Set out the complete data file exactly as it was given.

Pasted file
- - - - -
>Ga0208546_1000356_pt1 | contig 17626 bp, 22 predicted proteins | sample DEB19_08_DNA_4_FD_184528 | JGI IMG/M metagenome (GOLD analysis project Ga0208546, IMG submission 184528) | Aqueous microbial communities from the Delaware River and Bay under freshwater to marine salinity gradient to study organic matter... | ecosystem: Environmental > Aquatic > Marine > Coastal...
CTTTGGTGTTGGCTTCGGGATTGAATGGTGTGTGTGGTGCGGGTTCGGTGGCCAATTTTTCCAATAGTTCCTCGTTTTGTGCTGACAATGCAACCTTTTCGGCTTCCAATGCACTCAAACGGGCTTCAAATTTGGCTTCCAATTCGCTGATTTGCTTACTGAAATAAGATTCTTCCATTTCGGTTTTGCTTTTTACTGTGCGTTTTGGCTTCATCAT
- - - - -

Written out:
>Ga0208546_1000356_pt1 | contig 17626 bp, 22 predicted proteins | sample DEB19_08_DNA_4_FD_184528 | JGI IMG/M metagenome (GOLD analysis project Ga0208546, IMG submission 184528) | Aqueous microbial communities from the Delaware River and Bay under freshwater to marine salinity gradient to study organic matter... | ecosystem: Environmental > Aquatic > Marine > Coastal...
CTTTGGTGTTGGCTTCGGGATTGAATGGTGTGTGTGGTGCGGGTTCGGTGGCCAATTTTTCCAATAGTTCCTCGTTTTGTGCTGACAATGCAACCTTTTCGGCTTCCAATGCACTCAAACGGGCTTCAAATTTGGCTTCCAATTCGCTGATTTGCTTACTGAAATAAGATTCTTCCATTTCGGTTTTGCTTTTTACTGTGCGTTTTGGCTTCATCAT